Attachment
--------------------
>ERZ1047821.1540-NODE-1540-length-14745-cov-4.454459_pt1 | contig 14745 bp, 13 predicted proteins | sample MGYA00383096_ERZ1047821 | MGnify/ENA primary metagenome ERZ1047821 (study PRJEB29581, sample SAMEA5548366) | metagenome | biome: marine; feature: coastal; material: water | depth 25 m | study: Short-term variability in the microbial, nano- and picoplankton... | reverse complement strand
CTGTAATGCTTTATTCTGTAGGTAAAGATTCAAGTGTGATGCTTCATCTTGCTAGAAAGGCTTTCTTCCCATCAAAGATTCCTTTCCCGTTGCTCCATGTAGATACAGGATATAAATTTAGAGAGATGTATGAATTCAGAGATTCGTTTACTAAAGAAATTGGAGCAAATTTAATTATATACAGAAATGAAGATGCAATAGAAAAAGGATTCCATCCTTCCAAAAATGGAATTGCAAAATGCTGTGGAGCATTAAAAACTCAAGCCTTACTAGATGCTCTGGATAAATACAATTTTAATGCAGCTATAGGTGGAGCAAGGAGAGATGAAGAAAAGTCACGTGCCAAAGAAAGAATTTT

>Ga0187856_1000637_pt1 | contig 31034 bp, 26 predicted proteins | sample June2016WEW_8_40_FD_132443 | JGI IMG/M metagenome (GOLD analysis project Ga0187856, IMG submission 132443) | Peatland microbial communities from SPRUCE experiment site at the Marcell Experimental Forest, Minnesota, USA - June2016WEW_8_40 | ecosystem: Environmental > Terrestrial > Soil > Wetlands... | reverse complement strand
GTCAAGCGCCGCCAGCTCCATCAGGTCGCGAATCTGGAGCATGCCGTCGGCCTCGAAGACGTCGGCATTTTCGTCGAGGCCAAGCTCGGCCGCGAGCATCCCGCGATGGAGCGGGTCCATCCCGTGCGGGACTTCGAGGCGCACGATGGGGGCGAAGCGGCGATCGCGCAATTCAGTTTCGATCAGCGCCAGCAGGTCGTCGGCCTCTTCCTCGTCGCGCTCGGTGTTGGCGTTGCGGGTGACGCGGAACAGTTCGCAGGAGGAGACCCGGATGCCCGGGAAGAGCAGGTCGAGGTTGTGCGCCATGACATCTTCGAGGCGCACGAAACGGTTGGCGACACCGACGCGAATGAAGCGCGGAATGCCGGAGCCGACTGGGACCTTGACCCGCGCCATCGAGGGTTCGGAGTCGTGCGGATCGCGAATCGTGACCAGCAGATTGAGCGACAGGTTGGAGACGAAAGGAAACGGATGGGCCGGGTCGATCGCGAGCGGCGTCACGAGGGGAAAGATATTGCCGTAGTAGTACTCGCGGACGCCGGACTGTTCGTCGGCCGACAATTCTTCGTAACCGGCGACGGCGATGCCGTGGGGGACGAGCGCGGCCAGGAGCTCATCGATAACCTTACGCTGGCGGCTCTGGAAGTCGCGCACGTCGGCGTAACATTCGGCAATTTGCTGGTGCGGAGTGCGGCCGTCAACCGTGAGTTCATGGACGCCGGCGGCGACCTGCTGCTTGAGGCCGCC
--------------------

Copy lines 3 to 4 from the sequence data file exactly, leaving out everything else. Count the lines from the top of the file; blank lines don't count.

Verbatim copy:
>Ga0187856_1000637_pt1 | contig 31034 bp, 26 predicted proteins | sample June2016WEW_8_40_FD_132443 | JGI IMG/M metagenome (GOLD analysis project Ga0187856, IMG submission 132443) | Peatland microbial communities from SPRUCE experiment site at the Marcell Experimental Forest, Minnesota, USA - June2016WEW_8_40 | ecosystem: Environmental > Terrestrial > Soil > Wetlands... | reverse complement strand
GTCAAGCGCCGCCAGCTCCATCAGGTCGCGAATCTGGAGCATGCCGTCGGCCTCGAAGACGTCGGCATTTTCGTCGAGGCCAAGCTCGGCCGCGAGCATCCCGCGATGGAGCGGGTCCATCCCGTGCGGGACTTCGAGGCGCACGATGGGGGCGAAGCGGCGATCGCGCAATTCAGTTTCGATCAGCGCCAGCAGGTCGTCGGCCTCTTCCTCGTCGCGCTCGGTGTTGGCGTTGCGGGTGACGCGGAACAGTTCGCAGGAGGAGACCCGGATGCCCGGGAAGAGCAGGTCGAGGTTGTGCGCCATGACATCTTCGAGGCGCACGAAACGGTTGGCGACACCGACGCGAATGAAGCGCGGAATGCCGGAGCCGACTGGGACCTTGACCCGCGCCATCGAGGGTTCGGAGTCGTGCGGATCGCGAATCGTGACCAGCAGATTGAGCGACAGGTTGGAGACGAAAGGAAACGGATGGGCCGGGTCGATCGCGAGCGGCGTCACGAGGGGAAAGATATTGCCGTAGTAGTACTCGCGGACGCCGGACTGTTCGTCGGCCGACAATTCTTCGTAACCGGCGACGGCGATGCCGTGGGGGACGAGCGCGGCCAGGAGCTCATCGATAACCTTACGCTGGCGGCTCTGGAAGTCGCGCACGTCGGCGTAACATTCGGCAATTTGCTGGTGCGGAGTGCGGCCGTCAACCGTGAGTTCATGGACGCCGGCGGCGACCTGCTGCTTGAGGCCGCC